CMT tweets in support of gun-violence awareness; viewers fire back
Country-music network CMT supported the gun-control themed “Wear Orange Day” last weekend by urging its viewers, via tweet, to take part. Angry responders were quick to pepper its Twitter page.
“We’re (virtually) wearing orange today in support National Gun Violence Awareness Day and to call attention to the more than 100 lives that are lost every day to gun violence. #WearOrange and visit http://wearorange.org for more,” CMT said in a tweet posted Friday.
A survey of the first 100 direct responses on the channel’s page showed an overwhelming majority unhappy with the message. Among the 100, only four were supportive (i.e., “Good for you! When they wrote the second amendment all they had were one shot rifles. I don’t think they ever imagined that weapons of war could be purchased! Gun control is desperately needed, background checks and a waiting period. Those who [are] against gun control are idiots!”), one neutral (“Data?”) and 95 disapproving.
That’s 95% of 100 responders not in favor of CMT’s “Wear Orange” message.
A sampling of the dominant sentiment: "@CMT and @NASCAR have both forgotten who their core audience is again I see.”; “I changed the channel”; “Great job alienating your audience”; “Rest assured I’ll never subscribe or watch anything else sponsored by you...... The 2nd amendment is still there. Get off this soapbox before you find yourself in the dustbin of history”; “You just lost 75% of your viewers. I for one, will not ever watch any station who champions any campaign against the 2nd Amendment, which is what CMT just did. You’d think they would know their audiance [sic], but you put woke idiots in charge, and you get stupidity.”; and multiple messages with clown emojis.
Having Brooks on stage was a way to reach out to the entire country, including his fans in red states.
Some made their commercial threat explicit, not only toward CMT but also toward any artists showing support: “Yeah...that’ll ensure we don’t buy the songs of anyone who wears orange. Understand your data before you push an agenda.”
Many attacked the “100 lives” figure by pointing out that more than 60% of that number is acknowledged to represent suicides (commenters explicitly excluding suicides from “gun violence”). Many attacked CMT for allying with former New York Mayor and Democratic presidential candidate Michael Bloomberg, the primary funder of Everytown for Gun Safety, which promotes the Wear Orange campaign (Wear Orange is “a coalition we help lead,” an Everytown spokesman told The Times).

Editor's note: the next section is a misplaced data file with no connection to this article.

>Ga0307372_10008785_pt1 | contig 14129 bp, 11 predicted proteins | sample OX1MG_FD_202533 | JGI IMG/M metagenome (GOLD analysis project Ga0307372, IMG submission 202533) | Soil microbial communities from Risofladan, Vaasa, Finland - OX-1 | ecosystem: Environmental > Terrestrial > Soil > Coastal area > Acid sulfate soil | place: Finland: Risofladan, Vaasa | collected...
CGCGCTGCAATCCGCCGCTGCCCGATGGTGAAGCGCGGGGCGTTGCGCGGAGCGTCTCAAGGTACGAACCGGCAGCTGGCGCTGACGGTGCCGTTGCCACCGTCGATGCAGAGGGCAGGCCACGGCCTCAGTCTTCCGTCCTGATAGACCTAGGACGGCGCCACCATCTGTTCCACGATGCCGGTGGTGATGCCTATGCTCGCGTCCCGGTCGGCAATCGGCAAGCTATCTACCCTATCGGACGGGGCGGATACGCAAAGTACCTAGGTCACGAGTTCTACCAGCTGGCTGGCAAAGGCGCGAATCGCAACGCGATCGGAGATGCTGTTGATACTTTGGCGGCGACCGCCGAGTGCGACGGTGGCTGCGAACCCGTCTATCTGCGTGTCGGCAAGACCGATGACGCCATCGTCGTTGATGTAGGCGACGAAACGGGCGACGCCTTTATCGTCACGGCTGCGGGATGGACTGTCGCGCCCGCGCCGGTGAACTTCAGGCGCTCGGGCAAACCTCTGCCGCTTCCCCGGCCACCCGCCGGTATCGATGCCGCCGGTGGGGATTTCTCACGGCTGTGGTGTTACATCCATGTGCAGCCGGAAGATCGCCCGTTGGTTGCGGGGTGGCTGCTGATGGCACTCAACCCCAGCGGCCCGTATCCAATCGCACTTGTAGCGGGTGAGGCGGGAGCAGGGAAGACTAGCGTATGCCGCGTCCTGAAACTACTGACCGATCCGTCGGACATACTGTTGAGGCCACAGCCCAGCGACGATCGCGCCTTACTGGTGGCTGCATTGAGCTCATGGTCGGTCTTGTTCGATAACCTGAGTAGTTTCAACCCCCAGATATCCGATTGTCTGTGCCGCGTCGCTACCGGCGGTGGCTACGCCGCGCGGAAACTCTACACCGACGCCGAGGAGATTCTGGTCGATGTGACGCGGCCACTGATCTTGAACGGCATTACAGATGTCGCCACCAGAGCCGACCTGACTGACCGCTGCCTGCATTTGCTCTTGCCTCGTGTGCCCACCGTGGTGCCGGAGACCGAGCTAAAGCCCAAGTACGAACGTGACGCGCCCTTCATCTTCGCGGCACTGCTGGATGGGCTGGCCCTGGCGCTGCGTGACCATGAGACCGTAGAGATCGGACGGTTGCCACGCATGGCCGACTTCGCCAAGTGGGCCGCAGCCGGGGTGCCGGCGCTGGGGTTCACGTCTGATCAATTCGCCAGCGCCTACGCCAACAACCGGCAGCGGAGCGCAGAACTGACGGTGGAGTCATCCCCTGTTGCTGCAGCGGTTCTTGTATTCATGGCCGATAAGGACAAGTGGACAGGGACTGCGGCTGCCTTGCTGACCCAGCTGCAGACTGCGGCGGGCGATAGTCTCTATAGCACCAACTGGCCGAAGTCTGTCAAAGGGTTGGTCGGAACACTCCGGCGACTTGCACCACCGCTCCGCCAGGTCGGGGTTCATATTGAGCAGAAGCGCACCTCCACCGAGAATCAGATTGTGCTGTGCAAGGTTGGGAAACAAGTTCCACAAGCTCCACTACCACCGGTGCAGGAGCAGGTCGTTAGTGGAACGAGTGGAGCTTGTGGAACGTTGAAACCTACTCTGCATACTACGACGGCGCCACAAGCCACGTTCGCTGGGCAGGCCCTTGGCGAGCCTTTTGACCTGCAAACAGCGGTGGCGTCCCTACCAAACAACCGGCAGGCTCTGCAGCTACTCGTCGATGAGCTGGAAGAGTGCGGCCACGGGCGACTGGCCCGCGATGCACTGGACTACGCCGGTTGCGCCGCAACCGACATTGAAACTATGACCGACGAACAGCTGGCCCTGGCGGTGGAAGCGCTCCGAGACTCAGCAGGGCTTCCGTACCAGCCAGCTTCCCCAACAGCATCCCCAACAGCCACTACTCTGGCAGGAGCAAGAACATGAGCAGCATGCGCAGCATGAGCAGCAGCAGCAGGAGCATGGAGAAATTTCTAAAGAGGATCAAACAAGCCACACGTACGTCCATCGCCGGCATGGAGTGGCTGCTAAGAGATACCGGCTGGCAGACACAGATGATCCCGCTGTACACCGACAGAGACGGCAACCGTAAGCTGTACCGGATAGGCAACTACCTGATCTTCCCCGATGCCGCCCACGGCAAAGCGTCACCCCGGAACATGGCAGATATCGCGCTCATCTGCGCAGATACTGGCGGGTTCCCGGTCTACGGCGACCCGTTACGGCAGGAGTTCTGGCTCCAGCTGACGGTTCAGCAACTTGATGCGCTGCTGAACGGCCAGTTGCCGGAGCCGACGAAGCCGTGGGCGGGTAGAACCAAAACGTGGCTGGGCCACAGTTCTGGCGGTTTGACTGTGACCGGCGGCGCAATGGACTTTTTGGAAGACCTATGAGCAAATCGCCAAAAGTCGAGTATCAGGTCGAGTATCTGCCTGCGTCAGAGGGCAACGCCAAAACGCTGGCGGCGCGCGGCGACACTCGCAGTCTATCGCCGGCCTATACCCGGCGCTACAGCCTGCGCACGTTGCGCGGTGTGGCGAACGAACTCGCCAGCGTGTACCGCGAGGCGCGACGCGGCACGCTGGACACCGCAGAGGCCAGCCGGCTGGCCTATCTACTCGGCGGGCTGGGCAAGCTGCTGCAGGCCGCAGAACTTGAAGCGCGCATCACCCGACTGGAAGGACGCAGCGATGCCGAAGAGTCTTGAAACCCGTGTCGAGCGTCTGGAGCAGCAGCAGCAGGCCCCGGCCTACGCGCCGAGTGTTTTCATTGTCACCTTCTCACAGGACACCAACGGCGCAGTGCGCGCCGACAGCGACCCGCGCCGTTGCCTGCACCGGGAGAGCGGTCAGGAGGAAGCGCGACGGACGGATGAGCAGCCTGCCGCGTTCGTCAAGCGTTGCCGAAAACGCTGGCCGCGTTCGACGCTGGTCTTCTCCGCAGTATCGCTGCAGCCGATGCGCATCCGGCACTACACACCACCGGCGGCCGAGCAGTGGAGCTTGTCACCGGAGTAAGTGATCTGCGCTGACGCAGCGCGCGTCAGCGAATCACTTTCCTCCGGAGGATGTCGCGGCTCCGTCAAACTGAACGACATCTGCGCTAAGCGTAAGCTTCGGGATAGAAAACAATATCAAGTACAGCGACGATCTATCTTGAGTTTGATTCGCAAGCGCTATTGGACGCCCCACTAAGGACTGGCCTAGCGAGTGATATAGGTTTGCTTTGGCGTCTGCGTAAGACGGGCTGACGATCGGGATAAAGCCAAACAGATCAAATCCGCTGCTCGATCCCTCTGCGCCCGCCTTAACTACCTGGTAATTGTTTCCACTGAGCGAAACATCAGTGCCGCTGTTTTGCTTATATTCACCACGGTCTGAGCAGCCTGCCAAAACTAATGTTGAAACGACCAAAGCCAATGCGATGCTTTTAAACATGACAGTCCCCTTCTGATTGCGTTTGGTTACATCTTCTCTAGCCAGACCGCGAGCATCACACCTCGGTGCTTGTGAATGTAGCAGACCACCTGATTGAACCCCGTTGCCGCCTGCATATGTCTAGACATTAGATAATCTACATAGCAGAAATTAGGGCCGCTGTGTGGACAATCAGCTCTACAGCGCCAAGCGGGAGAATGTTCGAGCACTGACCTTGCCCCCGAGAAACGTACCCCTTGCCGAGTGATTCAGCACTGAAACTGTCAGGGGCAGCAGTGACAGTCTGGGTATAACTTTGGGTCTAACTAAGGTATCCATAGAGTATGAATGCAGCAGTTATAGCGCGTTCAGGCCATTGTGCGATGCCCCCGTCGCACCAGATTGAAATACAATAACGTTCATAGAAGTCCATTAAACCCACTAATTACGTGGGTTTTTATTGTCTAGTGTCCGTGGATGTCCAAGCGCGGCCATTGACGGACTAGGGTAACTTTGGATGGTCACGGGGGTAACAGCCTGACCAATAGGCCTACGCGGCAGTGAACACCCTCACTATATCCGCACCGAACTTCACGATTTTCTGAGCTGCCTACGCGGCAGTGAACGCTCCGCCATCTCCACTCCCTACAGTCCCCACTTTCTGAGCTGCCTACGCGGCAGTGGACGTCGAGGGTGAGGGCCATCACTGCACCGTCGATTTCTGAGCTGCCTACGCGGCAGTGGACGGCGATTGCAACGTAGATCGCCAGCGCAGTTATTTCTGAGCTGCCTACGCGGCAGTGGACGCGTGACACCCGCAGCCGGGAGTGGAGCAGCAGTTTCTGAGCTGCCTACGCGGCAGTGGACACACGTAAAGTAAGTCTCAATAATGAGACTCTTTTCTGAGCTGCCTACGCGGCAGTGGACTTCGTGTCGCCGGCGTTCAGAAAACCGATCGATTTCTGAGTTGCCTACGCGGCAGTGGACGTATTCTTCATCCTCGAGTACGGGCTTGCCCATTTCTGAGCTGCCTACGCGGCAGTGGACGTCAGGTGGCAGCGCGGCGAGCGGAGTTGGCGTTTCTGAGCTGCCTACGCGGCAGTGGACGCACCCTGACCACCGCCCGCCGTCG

The Wear Orange site explains, “Orange is the color that Hadiya Pendleton’s friends wore in her honor when she was shot and killed in Chicago at the age of 15 — just one week after performing at President Obama’s 2nd inaugural parade in 2013. After her death, they asked us to stand up, speak out, and Wear Orange to raise awareness about gun violence. Since then orange has been the defining color of the gun violence prevention movement ... Wear Orange originated on June 2, 2015 — what would have been Hadiya’s 18th birthday. Now, it is observed nationally on the first Friday in June and the following weekend each year.”
A state’s laws governing the sale, ownership and use of guns — or its lack of such laws — are a powerful influence on rates of suicide and of firearms-related homicide there, new research shows.
The coalition lists hundreds of large corporations, small businesses, cities and nonprofits on its “2021 partners & supporters” page. Among these: The Boston Red Sox and San Francisco Giants, Lionsgate and WarnerMedia, and Amnesty International and the National PTA. CMT is not on that list.
Celebrities tweeting last weekend with the hashtag #wearorange included John Legend, Bette Midler, Shonda Rhimes and a number of Democratic politicians such as former Secretary of State Hillary Clinton and former President Obama.
Shannon Watts, founder of the gun-control organization Moms Demand Action (a part of Everytown for Gun Safety), told The Times, “We’re proud to see such broad support from all across the country, including by CMT, to raise awareness and work to end gun violence. Because the fact is, the vast majority of Americans — including gun owners — support common sense gun safety laws to save lives.”
How extensive the viewer blowback to CMT’s tweet is may be measurable Wednesday night, when the channel is set to broadcast the 2021 CMT Music Awards (though a drop in viewership may not be entirely related, as awards shows across the board have suffered in the ratings recently).
CMT did not immediately respond to Times inquiries.
There are plenty of questions the Country Music Assn. would like viewers to have on their minds Wednesday night as they tune in to the Nashville trade group’s annual televised awards show on ABC.
The complete guide to home viewing
Get Screen Gab for weekly recommendations, analysis, interviews and irreverent discussion of the TV and streaming movies everyone’s talking about.
You may occasionally receive promotional content from the Los Angeles Times.